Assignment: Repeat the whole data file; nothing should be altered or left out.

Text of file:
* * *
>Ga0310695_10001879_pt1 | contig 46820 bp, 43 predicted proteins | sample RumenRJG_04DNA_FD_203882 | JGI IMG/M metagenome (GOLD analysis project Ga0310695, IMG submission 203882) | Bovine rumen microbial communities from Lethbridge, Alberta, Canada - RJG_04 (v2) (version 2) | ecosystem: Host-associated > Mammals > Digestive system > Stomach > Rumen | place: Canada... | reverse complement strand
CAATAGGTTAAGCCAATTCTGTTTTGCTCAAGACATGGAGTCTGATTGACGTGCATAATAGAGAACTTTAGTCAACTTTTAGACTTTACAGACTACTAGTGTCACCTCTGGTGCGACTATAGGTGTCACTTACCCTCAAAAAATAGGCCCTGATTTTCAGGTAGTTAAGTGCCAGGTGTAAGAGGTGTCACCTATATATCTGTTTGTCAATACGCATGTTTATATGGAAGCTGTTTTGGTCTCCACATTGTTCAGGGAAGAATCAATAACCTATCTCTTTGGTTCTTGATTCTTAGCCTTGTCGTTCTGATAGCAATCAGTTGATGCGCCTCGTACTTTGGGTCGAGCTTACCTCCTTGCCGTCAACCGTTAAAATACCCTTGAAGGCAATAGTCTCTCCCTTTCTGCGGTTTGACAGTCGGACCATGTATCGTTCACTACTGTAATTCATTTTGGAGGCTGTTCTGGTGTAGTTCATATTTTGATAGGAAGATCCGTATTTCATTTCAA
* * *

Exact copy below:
>Ga0310695_10001879_pt1 | contig 46820 bp, 43 predicted proteins | sample RumenRJG_04DNA_FD_203882 | JGI IMG/M metagenome (GOLD analysis project Ga0310695, IMG submission 203882) | Bovine rumen microbial communities from Lethbridge, Alberta, Canada - RJG_04 (v2) (version 2) | ecosystem: Host-associated > Mammals > Digestive system > Stomach > Rumen | place: Canada... | reverse complement strand
CAATAGGTTAAGCCAATTCTGTTTTGCTCAAGACATGGAGTCTGATTGACGTGCATAATAGAGAACTTTAGTCAACTTTTAGACTTTACAGACTACTAGTGTCACCTCTGGTGCGACTATAGGTGTCACTTACCCTCAAAAAATAGGCCCTGATTTTCAGGTAGTTAAGTGCCAGGTGTAAGAGGTGTCACCTATATATCTGTTTGTCAATACGCATGTTTATATGGAAGCTGTTTTGGTCTCCACATTGTTCAGGGAAGAATCAATAACCTATCTCTTTGGTTCTTGATTCTTAGCCTTGTCGTTCTGATAGCAATCAGTTGATGCGCCTCGTACTTTGGGTCGAGCTTACCTCCTTGCCGTCAACCGTTAAAATACCCTTGAAGGCAATAGTCTCTCCCTTTCTGCGGTTTGACAGTCGGACCATGTATCGTTCACTACTGTAATTCATTTTGGAGGCTGTTCTGGTGTAGTTCATATTTTGATAGGAAGATCCGTATTTCATTTCAA